I would expect the obstruction placed ahead of the flow to initially experience a force over its area many times greater than the eventual static pressure (Force/Area) because this higher kinetic energy/velocity along one streamline /degree of freedom must be spread randomly over all degrees of freedom in the fluid and the velocity averaged to abide by Pascals Law. Am I correct ?

RandomGuy88 said:
You should not use 1/2 * m * V^2 as m is used to refer to mass and dynamic pressure is 1/2 * density * V^2.

I understood that these are interchangeable? I use mass as I am trying to understand this concept from Newton's Laws of motion not conservation laws.

Timtam said:
Yes this is what I am interested in. Can you please expand on what these other equations are or direct me to something that does ?
http://www.mpia.de/homes/dullemon/lectures/fluiddynamics08/chap_1_hydroeq.pdf
For more general cases google key words "Navier-Stokes equations"

Ugh the Navier Stokes I was hoping to avoid this as my Calc is deficient. If I could borrow a little from it and present in a graphical format to obtain a more qualitative understanding rather than a proof ? To restate -

• I understand that I can take any fluid volume along a streamline and the energy contained will be constant
• I understand from Bernoullis that these can change energy between Dynamic Pressure Static Pressure and PE
• For a unchanging height datum this reduces to Dynamic Pressure + Static pressure = Constant (I take this to mean that the Sum of all molecular velocities is Constant )

Question
How can the force applied in the X direction against the blue plate surface be equal between these scenarios representing Stagnation Pressure and Static Pressure?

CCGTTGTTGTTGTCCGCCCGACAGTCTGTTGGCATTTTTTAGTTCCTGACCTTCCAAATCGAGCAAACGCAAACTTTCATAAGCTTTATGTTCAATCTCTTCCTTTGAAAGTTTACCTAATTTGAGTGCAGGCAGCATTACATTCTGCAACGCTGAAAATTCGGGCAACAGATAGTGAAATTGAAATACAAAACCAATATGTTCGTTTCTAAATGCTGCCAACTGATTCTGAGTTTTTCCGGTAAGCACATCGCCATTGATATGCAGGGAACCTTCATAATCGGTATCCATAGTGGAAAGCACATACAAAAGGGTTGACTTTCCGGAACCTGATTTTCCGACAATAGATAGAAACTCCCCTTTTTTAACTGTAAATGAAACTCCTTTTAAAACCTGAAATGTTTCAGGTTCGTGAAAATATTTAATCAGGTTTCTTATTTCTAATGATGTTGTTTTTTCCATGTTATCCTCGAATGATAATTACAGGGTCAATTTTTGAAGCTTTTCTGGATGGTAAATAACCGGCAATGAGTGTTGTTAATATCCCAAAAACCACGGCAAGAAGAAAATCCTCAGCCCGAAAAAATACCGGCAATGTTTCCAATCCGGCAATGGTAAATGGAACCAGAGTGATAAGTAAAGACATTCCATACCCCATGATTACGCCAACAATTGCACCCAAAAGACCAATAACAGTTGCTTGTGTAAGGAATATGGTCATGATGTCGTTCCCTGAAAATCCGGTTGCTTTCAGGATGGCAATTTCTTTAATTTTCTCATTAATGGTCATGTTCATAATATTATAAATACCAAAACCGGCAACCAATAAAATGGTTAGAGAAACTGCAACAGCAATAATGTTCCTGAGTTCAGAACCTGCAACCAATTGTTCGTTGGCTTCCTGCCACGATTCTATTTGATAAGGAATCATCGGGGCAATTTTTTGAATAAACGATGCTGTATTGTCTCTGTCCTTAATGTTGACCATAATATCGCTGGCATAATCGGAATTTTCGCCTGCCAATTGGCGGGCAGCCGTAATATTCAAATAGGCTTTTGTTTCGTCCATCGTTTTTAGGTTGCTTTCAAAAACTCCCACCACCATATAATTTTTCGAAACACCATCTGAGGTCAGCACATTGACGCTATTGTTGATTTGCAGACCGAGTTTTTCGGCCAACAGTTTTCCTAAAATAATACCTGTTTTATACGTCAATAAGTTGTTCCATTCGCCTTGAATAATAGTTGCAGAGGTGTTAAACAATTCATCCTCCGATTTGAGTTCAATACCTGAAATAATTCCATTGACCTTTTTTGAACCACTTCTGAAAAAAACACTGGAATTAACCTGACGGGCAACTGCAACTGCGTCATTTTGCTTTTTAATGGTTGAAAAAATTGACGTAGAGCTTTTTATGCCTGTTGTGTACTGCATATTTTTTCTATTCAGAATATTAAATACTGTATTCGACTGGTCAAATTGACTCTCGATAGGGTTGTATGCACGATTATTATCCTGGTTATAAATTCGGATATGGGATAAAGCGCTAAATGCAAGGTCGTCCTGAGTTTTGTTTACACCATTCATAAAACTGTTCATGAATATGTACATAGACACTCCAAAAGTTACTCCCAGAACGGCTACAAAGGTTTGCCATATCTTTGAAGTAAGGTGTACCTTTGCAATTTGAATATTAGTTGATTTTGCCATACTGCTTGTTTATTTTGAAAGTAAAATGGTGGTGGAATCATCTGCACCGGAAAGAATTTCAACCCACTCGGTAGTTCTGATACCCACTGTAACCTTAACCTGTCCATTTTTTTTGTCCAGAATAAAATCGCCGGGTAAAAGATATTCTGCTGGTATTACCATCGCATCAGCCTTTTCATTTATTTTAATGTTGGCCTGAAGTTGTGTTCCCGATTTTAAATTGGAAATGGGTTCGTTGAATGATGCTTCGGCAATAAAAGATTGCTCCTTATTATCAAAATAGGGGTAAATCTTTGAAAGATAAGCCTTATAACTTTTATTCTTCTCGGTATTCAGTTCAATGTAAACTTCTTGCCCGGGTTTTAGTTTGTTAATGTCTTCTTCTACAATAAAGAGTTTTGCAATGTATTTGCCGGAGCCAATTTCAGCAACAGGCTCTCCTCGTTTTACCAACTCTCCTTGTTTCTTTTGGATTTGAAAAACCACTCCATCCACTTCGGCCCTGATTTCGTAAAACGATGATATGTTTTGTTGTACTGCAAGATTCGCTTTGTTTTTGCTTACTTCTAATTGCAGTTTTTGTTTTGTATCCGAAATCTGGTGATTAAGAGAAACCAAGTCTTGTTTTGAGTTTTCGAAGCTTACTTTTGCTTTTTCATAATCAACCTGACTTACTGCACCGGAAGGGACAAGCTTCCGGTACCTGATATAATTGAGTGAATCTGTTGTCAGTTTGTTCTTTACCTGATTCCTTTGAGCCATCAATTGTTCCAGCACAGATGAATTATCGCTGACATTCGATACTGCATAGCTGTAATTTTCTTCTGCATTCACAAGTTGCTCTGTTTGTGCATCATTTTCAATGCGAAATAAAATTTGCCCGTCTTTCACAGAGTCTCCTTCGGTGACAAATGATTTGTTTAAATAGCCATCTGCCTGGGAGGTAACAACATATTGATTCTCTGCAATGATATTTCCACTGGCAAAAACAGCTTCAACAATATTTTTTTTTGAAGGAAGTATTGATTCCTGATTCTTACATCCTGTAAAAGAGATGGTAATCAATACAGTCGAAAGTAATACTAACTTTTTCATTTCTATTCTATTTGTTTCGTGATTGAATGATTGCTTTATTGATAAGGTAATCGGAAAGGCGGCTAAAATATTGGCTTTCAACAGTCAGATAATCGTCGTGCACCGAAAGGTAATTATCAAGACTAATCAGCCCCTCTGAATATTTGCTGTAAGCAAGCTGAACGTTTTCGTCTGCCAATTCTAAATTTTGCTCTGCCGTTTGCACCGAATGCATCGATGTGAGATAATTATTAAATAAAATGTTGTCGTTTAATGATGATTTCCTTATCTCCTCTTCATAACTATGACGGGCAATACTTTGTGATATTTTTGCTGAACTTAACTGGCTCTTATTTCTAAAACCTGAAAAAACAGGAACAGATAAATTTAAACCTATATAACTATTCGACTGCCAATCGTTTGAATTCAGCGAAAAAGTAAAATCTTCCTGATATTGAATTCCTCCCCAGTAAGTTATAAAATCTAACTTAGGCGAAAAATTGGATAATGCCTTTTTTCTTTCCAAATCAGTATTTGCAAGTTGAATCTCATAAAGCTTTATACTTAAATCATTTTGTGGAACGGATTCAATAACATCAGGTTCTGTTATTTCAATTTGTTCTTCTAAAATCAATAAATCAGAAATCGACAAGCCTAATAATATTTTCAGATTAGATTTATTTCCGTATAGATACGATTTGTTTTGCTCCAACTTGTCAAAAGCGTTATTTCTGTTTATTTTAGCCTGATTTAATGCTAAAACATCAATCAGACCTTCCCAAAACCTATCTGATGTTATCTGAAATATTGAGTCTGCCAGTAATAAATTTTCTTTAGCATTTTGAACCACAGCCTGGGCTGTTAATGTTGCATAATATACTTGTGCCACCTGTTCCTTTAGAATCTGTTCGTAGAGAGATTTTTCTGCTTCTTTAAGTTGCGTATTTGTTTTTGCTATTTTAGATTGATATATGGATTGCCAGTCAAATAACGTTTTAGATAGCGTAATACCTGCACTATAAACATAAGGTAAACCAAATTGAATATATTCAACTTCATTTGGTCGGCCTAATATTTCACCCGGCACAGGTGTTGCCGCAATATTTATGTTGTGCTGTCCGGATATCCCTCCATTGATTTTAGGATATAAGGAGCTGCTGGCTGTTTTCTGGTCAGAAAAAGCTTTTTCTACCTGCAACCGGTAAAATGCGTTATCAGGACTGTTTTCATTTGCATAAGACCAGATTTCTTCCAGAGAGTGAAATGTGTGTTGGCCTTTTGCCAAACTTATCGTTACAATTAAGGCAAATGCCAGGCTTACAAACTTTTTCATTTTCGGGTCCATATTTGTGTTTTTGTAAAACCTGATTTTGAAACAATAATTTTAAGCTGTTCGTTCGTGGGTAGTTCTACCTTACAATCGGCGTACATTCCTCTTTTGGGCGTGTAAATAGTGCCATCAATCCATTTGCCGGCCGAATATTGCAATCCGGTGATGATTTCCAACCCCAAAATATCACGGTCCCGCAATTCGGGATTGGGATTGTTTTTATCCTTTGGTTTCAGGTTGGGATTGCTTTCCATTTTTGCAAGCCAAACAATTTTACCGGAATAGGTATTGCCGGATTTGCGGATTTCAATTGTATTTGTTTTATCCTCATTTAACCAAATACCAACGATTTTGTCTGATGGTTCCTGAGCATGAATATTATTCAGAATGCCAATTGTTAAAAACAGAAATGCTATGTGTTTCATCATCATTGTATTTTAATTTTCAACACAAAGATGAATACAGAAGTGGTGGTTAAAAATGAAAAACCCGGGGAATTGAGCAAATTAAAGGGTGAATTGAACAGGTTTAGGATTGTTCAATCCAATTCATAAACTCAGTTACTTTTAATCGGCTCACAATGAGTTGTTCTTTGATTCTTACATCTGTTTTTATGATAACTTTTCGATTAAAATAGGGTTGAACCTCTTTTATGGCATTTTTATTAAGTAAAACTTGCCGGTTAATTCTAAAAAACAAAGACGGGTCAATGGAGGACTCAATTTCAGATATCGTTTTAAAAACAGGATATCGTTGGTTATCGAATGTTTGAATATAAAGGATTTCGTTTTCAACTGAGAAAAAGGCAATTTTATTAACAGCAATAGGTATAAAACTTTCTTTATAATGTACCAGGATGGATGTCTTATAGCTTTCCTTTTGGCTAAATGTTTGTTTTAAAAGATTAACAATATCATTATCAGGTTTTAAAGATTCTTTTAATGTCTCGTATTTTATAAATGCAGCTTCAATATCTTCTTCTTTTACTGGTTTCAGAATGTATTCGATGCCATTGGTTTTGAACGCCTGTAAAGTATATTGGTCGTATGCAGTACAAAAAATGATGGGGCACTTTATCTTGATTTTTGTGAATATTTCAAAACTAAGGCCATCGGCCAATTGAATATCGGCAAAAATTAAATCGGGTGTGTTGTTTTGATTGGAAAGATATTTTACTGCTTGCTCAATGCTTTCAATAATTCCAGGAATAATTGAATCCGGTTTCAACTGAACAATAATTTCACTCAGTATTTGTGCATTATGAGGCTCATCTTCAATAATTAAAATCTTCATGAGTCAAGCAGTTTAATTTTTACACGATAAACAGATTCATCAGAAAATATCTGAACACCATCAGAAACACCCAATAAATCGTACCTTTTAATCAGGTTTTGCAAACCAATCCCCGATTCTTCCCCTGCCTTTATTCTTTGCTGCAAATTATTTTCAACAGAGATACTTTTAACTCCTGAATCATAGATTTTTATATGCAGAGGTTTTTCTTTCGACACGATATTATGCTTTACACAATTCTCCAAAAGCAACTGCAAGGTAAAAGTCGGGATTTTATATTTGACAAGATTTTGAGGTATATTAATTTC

1. A flow (due to a constriction) has converted some energy from Static pressure (diminishment represented by Y,Z,-X,-Y,-Z dotted lines) to Dynamic Pressure ( increase represented by thickened solid X line ).This flow is then instaneously halted by the blue plate surface. (Stagnation Pressure)

2. Momentarily later, as the flow is stopped, that same energy constant is applied (according to Pascals) equally in all degrees of freedom within that volume ( represented by equal X,Y,Z,-X,-Y,-Z lines) (Static Pressure)

I cannot see how these equal ?

You don't need full form Navier-Stokes for such problems at all. Looks like you didn't read the pdf I provided... Particularly chapters 1.7. and 1.9.
And concerning subclasses of Euler equations in fluid dynamics you can also read about on the wiki page.

## What is surge pressure?

Surge pressure, also known as water hammer, is a sudden and drastic increase in fluid pressure within a closed system. It is caused by a rapid change in the flow rate or direction of the fluid, resulting in a shock wave that travels through the system.

## What is stagnation pressure?

Stagnation pressure is a measure of the total pressure of a fluid at a specific point in a flow field. It takes into account both the static pressure and the kinetic energy of the fluid at that point.

## What is static pressure?

Static pressure is the pressure exerted by a fluid that is at rest or moving at a constant velocity. It is the force per unit area exerted by the fluid on the walls of its container.

## How is Bernoulli's principle related to these pressure concepts?

Bernoulli's principle states that in a fluid flow, there is an inverse relationship between the velocity of the fluid and the pressure exerted by the fluid. As the velocity increases, the pressure decreases, and vice versa. This principle is used to explain the relationship between surge pressure, stagnation pressure, and static pressure.

## Why are these pressure concepts important in fluid mechanics?

Surge pressure, stagnation pressure, static pressure, and Bernoulli's principle are all fundamental concepts in fluid mechanics. They are used to understand and analyze fluid flow in various applications, such as in pipelines, pumps, and aircraft wing design. They are also crucial in predicting and preventing potential hazards, such as water hammer, in hydraulic systems.